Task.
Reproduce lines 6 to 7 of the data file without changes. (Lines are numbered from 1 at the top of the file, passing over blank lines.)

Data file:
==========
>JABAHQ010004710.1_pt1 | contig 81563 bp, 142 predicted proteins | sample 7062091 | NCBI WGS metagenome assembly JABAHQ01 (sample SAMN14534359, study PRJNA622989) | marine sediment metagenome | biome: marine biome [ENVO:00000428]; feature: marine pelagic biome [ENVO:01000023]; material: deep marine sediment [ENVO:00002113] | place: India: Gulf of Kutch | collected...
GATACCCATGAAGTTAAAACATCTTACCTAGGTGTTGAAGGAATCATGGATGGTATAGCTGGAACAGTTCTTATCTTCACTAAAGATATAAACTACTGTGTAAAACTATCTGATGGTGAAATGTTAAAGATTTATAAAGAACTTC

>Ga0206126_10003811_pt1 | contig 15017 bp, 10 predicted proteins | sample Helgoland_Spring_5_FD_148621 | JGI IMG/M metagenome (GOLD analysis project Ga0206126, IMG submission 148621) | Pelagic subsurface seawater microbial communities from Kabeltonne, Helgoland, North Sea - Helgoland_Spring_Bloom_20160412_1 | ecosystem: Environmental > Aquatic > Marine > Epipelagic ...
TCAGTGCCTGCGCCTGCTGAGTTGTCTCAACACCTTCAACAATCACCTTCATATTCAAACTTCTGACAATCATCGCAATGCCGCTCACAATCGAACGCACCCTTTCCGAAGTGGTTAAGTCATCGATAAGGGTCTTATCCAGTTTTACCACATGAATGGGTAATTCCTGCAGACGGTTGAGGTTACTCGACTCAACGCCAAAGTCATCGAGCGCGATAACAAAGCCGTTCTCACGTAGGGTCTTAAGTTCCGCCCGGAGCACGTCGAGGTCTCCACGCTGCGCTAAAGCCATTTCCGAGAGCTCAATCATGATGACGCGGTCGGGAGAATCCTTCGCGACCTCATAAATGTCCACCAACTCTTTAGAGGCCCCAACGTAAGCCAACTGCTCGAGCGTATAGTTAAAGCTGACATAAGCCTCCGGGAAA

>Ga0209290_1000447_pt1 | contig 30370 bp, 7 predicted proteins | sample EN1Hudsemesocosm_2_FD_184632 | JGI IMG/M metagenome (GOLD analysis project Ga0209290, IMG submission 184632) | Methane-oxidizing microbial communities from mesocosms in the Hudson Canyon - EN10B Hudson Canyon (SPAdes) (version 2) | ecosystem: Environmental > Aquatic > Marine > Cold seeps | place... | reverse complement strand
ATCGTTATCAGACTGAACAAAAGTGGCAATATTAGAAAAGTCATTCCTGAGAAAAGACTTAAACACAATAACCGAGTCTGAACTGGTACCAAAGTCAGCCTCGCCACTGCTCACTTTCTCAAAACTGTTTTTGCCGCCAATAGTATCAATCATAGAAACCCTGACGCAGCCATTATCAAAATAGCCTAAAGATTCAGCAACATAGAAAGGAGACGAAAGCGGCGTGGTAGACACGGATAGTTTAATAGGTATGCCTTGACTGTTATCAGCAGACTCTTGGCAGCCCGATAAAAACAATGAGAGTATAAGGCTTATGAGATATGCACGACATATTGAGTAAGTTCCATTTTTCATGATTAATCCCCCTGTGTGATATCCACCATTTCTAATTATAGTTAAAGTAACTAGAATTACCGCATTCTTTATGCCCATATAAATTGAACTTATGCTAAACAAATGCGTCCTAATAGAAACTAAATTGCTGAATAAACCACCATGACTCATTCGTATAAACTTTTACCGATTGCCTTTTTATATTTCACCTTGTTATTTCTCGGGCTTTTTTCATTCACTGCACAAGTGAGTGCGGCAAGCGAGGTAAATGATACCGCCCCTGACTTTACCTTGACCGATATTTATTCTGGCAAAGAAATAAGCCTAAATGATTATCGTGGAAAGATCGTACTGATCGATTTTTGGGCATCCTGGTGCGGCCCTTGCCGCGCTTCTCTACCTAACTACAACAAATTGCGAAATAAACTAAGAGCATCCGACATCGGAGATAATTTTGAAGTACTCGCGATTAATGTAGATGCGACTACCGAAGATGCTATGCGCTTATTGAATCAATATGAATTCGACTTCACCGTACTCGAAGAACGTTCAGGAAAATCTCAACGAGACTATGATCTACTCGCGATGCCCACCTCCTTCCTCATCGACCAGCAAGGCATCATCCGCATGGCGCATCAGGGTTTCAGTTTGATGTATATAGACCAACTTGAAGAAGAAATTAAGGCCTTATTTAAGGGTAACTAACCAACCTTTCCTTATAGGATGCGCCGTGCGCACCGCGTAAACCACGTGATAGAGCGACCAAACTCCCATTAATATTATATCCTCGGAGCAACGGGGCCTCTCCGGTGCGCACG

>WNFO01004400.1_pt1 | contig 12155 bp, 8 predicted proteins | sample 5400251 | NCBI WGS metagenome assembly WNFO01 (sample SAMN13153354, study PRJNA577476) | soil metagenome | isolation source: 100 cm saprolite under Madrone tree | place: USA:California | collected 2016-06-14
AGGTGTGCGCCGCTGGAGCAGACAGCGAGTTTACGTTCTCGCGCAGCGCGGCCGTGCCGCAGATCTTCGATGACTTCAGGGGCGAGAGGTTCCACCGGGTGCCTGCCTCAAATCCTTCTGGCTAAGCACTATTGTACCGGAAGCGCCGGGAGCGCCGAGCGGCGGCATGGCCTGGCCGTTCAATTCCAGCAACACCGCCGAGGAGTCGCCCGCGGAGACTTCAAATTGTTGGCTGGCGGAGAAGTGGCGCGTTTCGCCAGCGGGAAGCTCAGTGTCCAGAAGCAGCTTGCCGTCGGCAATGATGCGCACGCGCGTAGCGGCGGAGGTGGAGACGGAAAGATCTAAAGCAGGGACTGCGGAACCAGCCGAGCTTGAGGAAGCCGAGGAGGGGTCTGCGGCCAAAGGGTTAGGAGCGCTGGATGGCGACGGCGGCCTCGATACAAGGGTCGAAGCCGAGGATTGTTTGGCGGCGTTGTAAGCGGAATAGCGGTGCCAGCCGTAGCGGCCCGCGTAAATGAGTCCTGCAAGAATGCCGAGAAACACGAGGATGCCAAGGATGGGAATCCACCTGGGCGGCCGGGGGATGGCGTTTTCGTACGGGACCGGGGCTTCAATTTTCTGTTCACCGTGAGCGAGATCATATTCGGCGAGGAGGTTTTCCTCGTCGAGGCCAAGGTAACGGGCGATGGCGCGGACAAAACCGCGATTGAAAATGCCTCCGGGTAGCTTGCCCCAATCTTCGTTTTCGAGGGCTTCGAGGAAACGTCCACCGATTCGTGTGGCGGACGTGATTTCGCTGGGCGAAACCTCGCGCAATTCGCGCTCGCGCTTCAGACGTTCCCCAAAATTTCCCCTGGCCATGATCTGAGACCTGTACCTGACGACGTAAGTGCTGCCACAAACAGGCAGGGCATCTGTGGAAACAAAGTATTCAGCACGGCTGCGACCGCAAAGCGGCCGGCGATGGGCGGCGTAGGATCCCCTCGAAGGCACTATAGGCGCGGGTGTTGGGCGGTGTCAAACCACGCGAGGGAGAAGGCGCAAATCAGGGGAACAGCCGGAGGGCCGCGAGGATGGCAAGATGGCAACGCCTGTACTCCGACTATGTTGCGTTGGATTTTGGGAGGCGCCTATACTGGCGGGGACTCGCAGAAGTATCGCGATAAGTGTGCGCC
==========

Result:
ATCGTTATCAGACTGAACAAAAGTGGCAATATTAGAAAAGTCATTCCTGAGAAAAGACTTAAACACAATAACCGAGTCTGAACTGGTACCAAAGTCAGCCTCGCCACTGCTCACTTTCTCAAAACTGTTTTTGCCGCCAATAGTATCAATCATAGAAACCCTGACGCAGCCATTATCAAAATAGCCTAAAGATTCAGCAACATAGAAAGGAGACGAAAGCGGCGTGGTAGACACGGATAGTTTAATAGGTATGCCTTGACTGTTATCAGCAGACTCTTGGCAGCCCGATAAAAACAATGAGAGTATAAGGCTTATGAGATATGCACGACATATTGAGTAAGTTCCATTTTTCATGATTAATCCCCCTGTGTGATATCCACCATTTCTAATTATAGTTAAAGTAACTAGAATTACCGCATTCTTTATGCCCATATAAATTGAACTTATGCTAAACAAATGCGTCCTAATAGAAACTAAATTGCTGAATAAACCACCATGACTCATTCGTATAAACTTTTACCGATTGCCTTTTTATATTTCACCTTGTTATTTCTCGGGCTTTTTTCATTCACTGCACAAGTGAGTGCGGCAAGCGAGGTAAATGATACCGCCCCTGACTTTACCTTGACCGATATTTATTCTGGCAAAGAAATAAGCCTAAATGATTATCGTGGAAAGATCGTACTGATCGATTTTTGGGCATCCTGGTGCGGCCCTTGCCGCGCTTCTCTACCTAACTACAACAAATTGCGAAATAAACTAAGAGCATCCGACATCGGAGATAATTTTGAAGTACTCGCGATTAATGTAGATGCGACTACCGAAGATGCTATGCGCTTATTGAATCAATATGAATTCGACTTCACCGTACTCGAAGAACGTTCAGGAAAATCTCAACGAGACTATGATCTACTCGCGATGCCCACCTCCTTCCTCATCGACCAGCAAGGCATCATCCGCATGGCGCATCAGGGTTTCAGTTTGATGTATATAGACCAACTTGAAGAAGAAATTAAGGCCTTATTTAAGGGTAACTAACCAACCTTTCCTTATAGGATGCGCCGTGCGCACCGCGTAAACCACGTGATAGAGCGACCAAACTCCCATTAATATTATATCCTCGGAGCAACGGGGCCTCTCCGGTGCGCACG

>WNFO01004400.1_pt1 | contig 12155 bp, 8 predicted proteins | sample 5400251 | NCBI WGS metagenome assembly WNFO01 (sample SAMN13153354, study PRJNA577476) | soil metagenome | isolation source: 100 cm saprolite under Madrone tree | place: USA:California | collected 2016-06-14